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Friday, September 5, 2008


There is nothing like roast breadfruit with your Sunday morning breakfast of Ackee and saltfish.

I found this brief history and thought I would share with my readers

The reason for the name “breadfruit” is that when eaten before it is ripe, breadfruit not only feels like fresh bread, but also tastes like it. Not only are breadfruit trees in the Pacific prized for their fruits but their wood is also highly valuable. In Hawaii, the wood of breadfruit trees were made into fine quality canoes, drums, and surfboards. In Guam and Samoa, the bark of the breadfruit trees were used for making tapa cloth.

King George III was convinced of the necessity of transporting breadfruit from the Pacific to the Caribbean and in 1787 Captain Bligh was sent to Tahiti with the mission of delivering the breadfruit trees to the Caribbean. Upon reaching Tahiti the following year, the Bounty’s crew spent six months there collecting and preparing the young breadfuit trees for shipment. Over a thousand such plants were placed on board the Bounty. Unfortunately, when the men were informed that a portion of their fresh drinking water would be used for irrigating the breadfruit plants, they became quite upset and was yet another contributing factor to their mutiny.

Captain Bligh and his loyal crew members were cast adrift following the mutiny on April 28, 1789. Their voyage in a small longboat, where against all odds they traveled over 3600 miles to the island of Timor, was dramatically chronicled in the popular Nordhoff and Hall mutiny book. What many have today have forgotten is that following Bligh’s return to England, he returned to Tahiti in another ship in August, 1791 on the same mission, which was to deliver breadfruit trees to the Caribbean. This second mission was successfully accomplished. Unfortunately, after the breadfruit trees were delivered to the Caribbean, the slaves there, disliking its taste, refused to eat it. Years later the Caribbean descendants of those slaves learned to appreciate the breadfruit and now prepare it in a number of tasty ways.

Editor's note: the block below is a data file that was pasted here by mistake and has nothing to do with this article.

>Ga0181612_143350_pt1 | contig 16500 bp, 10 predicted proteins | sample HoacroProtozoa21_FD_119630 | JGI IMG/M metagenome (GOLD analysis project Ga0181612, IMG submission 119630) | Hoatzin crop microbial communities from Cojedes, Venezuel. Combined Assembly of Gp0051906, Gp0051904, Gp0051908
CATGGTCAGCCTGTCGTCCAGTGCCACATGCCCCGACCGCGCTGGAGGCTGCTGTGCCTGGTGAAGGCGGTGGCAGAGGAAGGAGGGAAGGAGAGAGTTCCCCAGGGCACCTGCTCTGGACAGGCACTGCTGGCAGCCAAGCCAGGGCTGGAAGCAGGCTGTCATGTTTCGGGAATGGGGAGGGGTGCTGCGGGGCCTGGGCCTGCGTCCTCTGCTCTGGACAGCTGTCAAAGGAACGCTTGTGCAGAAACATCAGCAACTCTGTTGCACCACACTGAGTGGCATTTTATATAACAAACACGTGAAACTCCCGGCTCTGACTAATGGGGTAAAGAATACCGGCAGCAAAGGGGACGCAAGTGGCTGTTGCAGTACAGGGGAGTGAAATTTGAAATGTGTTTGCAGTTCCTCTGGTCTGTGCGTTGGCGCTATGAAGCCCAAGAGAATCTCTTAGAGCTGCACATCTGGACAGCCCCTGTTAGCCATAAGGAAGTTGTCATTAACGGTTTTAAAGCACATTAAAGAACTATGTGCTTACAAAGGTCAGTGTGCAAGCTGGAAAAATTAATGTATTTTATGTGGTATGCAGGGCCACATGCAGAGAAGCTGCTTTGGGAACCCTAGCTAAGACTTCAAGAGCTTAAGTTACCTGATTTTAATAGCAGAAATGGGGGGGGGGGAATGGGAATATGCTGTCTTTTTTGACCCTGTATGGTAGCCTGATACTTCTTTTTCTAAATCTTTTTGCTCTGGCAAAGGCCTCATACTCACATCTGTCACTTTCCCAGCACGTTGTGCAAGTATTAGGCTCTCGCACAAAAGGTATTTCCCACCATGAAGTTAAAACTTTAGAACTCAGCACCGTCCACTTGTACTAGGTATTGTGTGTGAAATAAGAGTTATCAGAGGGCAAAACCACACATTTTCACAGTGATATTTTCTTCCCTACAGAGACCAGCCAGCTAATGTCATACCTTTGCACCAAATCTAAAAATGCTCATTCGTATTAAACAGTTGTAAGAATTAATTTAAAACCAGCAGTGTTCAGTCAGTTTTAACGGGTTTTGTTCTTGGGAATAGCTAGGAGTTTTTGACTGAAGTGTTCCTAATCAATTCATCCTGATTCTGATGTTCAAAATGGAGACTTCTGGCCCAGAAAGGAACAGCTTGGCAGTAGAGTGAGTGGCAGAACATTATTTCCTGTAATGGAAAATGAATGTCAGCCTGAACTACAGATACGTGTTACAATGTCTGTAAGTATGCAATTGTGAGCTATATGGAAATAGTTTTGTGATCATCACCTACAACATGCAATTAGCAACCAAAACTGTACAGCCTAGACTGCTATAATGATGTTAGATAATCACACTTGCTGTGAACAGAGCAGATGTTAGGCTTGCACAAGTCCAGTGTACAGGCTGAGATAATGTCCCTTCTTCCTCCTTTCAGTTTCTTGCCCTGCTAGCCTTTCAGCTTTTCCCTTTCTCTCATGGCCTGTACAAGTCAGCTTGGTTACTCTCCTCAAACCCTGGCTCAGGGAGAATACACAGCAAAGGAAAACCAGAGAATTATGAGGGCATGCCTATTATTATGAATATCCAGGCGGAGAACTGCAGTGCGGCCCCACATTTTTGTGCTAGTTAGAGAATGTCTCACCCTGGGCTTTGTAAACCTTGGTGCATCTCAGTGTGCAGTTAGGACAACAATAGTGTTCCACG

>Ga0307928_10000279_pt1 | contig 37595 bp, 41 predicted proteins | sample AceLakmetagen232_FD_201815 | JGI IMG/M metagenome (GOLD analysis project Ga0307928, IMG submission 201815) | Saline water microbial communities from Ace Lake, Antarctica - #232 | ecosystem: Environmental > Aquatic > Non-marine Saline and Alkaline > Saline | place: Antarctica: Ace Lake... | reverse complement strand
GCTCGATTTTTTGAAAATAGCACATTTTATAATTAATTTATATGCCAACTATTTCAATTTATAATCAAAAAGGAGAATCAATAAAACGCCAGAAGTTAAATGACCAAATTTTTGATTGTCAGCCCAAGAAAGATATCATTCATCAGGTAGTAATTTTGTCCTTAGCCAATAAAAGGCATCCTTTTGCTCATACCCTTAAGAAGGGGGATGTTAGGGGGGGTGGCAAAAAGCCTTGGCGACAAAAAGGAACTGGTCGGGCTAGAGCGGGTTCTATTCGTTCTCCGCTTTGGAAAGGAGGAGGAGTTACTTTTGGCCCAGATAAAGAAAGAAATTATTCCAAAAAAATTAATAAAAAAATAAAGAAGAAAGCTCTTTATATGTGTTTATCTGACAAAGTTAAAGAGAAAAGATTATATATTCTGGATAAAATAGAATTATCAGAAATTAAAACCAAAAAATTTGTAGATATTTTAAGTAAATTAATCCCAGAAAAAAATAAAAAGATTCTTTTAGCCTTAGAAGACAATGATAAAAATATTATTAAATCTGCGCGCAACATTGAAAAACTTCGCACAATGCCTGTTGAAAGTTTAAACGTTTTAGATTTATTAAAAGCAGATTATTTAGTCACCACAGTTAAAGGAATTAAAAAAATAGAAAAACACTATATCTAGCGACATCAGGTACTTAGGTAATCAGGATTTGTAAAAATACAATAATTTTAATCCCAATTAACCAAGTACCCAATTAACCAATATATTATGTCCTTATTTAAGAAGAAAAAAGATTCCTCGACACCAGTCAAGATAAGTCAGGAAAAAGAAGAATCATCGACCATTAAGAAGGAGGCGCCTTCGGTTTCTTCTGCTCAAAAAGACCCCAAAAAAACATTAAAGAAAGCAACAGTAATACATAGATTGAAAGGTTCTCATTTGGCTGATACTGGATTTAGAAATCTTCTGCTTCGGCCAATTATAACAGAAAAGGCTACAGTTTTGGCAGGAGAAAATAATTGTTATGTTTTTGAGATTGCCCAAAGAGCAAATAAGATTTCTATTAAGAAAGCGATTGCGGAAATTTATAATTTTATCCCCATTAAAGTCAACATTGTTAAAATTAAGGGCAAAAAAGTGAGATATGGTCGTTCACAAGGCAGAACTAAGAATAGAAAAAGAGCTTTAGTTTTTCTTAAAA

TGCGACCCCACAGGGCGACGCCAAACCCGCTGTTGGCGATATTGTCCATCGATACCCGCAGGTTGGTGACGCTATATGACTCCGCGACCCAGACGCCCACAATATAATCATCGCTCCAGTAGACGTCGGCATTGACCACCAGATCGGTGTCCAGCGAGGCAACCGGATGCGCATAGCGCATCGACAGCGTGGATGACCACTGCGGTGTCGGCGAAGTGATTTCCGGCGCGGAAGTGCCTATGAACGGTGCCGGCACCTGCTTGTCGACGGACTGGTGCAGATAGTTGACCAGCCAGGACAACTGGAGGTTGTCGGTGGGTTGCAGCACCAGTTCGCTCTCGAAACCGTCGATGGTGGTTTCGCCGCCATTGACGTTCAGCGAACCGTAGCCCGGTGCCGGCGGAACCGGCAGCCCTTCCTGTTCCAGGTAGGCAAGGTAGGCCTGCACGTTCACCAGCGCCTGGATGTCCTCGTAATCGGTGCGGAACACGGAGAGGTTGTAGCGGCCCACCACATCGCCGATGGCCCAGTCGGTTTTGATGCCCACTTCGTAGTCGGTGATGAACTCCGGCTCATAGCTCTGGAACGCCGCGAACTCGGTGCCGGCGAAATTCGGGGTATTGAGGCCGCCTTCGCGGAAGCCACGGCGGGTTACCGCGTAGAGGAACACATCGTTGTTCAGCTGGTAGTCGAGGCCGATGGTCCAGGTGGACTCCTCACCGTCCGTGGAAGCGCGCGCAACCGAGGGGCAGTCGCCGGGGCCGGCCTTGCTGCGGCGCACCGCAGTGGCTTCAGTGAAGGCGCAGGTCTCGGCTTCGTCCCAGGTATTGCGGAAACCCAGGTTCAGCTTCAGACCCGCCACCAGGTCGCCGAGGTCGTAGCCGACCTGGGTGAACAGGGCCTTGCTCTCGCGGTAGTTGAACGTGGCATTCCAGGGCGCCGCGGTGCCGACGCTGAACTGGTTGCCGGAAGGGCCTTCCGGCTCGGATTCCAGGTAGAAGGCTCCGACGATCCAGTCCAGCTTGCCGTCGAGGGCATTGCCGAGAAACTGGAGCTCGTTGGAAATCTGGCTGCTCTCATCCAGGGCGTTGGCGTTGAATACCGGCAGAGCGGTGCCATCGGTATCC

Today, all over Jamaica one can find if you visit the St. Vincent Botanic Gardens in the Caribbean you will see a very old breadfruit tree. Look at it closely. It is living history

Here is an easy Breadfruit Recipe...enjoy!


250 grams stewing beef or pork
1 medium fully ripe breadfruit
500 grams coco or dasheen
2-3 Tbsps. vegetable oil
3 litres water
1 cup carrots
1 medium green ripe papaya
1 cup green sweet pepper
1 cup tomatoes
bay leaf
1/4 tsp. salt
1/4 tsp. black pepper
1 large onion


1. Cut beef or pork in small cubes. Peel and cube breadfruit, coco or dasheen, carrots and green papaya. Chop sweet pepper and onion.
2. In a skillet, brown beef or pork pieces thoroughly on all sides in the cooking oil, turning often with a slotted spoon or spatula.
3. Turn meat and its oil into a large heavy pot with cover, add all ingredients except salt, black pepper, Fish and Meat Sauce, and Hot Pepper Sauce.
4. Bring to a quick boil, reduce heat, cover pot and simmer over low heat until vegetables and meat are tender, stirring occasionally.
5. Towards end of cooking, seasoning to taste with suggested seasonings. Allow to simmer for 15 minutes.
6. Serve soup while very hot, either as is, or passing through your electric blender and correct seasoning.

Source: Caribbean Choice

1 comment:

2sweetnsaxy said...

That looks interesting. You always post something I'd like to taste... except that bull penis. You can keep that one. :-D